The Svea Court of Appeal in September ordered a retrial in the case after Quick, who now goes by the name of Sture Bergwall, retracted his confession.
The court ruled that the absence of supporting evidence meant that the conviction was not beyond reasonable doubt. The prosecutor has now found that no such forensic evidence or witness testimony exists.
“There is no evidence which directly links Bergwall to the crime,” the prosecutor Olle Sohlberg said in a statement on Tuesday, formally dropping the charges.
A development which generated interest in the case was that it was found that small burned particles claimed by expert witnesses in the murder trial to be “most probably from a human, probably from a younger person”, were found to be pieces of wood and glue.
Thomas Quick has been convicted in six trials for the murder of eight people.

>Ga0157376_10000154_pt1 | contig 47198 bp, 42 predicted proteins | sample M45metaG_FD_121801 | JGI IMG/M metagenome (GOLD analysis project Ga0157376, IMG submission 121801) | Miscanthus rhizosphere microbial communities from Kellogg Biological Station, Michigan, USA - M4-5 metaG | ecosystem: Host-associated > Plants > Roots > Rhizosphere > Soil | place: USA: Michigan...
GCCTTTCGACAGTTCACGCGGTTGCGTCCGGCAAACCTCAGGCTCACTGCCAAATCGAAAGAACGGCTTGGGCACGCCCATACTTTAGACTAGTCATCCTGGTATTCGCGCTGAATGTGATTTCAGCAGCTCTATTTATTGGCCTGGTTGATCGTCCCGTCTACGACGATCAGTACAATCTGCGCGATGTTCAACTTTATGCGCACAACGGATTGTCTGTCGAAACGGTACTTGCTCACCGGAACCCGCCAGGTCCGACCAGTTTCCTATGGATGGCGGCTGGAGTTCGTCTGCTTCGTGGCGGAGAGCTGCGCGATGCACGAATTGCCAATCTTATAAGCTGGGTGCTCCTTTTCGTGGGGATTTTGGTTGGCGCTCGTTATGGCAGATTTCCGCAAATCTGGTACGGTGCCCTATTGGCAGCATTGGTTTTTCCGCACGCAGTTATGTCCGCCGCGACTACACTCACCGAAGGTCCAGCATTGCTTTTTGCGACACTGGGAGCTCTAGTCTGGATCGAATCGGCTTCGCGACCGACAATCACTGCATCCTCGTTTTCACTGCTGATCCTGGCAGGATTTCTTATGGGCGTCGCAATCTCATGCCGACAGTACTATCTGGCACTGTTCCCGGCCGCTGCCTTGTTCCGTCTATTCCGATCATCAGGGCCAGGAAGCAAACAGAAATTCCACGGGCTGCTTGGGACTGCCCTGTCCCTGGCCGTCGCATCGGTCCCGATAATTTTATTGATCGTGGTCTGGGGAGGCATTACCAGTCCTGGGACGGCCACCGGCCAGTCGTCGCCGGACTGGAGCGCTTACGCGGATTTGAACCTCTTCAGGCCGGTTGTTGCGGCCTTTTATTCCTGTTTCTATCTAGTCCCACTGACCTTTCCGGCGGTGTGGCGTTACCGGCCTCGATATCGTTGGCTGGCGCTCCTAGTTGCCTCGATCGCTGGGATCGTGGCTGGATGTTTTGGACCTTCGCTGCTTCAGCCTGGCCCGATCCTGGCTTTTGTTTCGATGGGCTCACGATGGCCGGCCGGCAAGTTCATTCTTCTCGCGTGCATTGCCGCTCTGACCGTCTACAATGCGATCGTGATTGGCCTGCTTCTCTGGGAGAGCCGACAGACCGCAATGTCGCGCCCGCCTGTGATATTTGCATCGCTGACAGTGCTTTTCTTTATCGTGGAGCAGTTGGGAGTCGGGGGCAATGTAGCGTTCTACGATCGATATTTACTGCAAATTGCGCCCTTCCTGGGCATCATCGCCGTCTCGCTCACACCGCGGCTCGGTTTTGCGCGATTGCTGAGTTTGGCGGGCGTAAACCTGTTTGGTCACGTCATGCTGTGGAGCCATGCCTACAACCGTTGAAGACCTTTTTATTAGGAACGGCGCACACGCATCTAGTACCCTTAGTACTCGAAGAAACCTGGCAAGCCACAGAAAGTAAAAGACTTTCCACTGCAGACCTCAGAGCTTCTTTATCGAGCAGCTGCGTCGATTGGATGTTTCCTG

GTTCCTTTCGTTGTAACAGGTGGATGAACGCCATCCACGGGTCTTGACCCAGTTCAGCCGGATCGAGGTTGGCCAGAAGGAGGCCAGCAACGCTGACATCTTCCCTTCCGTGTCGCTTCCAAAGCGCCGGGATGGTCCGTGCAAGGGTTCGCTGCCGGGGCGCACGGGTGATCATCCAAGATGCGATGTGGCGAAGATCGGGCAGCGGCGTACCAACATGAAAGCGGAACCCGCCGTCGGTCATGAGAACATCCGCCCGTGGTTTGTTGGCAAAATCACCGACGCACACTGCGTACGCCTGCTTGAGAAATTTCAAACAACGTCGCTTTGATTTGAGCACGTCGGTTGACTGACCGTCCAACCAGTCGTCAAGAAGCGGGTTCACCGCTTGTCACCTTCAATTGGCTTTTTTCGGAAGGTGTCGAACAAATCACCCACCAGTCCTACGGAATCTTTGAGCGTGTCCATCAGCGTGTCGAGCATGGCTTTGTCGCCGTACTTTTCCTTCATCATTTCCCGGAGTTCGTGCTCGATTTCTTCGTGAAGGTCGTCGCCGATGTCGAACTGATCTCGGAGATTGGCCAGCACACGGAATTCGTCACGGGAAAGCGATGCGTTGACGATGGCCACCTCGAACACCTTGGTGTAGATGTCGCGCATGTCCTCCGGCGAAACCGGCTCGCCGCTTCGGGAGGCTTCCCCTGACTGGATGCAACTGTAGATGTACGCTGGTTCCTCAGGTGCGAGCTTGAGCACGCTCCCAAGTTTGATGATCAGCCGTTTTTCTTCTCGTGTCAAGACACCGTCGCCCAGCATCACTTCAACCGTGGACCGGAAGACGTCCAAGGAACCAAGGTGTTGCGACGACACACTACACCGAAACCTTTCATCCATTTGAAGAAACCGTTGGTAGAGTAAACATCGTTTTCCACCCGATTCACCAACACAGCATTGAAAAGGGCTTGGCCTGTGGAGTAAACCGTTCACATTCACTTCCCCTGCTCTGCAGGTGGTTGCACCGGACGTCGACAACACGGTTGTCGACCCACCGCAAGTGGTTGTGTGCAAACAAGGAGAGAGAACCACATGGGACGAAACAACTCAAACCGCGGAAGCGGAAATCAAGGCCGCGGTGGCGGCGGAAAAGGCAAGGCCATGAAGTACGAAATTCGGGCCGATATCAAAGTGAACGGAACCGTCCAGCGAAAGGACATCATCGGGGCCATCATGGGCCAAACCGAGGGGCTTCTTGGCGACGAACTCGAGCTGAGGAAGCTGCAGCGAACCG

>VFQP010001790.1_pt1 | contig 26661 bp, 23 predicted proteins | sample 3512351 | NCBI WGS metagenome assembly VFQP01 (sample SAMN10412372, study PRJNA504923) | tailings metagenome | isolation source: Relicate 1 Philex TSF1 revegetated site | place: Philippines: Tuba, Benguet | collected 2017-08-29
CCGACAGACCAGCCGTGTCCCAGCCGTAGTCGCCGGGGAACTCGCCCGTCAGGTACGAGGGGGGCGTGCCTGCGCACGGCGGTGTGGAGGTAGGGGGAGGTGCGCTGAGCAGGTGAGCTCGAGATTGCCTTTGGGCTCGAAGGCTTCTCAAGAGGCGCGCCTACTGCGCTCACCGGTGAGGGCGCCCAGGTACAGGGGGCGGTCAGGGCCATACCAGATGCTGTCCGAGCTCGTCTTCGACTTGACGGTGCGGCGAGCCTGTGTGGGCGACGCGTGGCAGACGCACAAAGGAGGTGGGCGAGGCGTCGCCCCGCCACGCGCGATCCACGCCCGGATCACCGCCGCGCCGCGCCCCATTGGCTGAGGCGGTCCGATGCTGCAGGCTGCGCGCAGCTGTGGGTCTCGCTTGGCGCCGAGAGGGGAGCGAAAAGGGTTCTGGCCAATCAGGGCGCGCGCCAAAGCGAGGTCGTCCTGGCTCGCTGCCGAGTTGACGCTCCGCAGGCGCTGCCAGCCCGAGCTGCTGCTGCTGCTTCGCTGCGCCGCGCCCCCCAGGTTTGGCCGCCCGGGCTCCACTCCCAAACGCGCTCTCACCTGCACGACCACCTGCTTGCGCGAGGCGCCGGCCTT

In 2008 he retracted all his confessions for the crimes and applied for his first re-trial. In 2009 the Svea court of appeal granted Quick a new trial for the murder of Yenon Levi in Hedemora in central Sweden in June 1988.
Quick was acquitted of Levi’s murder in September 2010.
Quick remains convicted of the murders of Charles Zelmanovits in Piteå in 1976, Johan Asplund in Sundsvall in 1980, Trine Jensen in Oslo in 1981, a Dutch couple called Stegehuis in Appojaure in 1984, and Gry Storvik in Oslo in 1985.
His next application will concern the murders of Trine Jensen and Gry Storvik.
Thomas Quick has been in psychiatric care since 1991.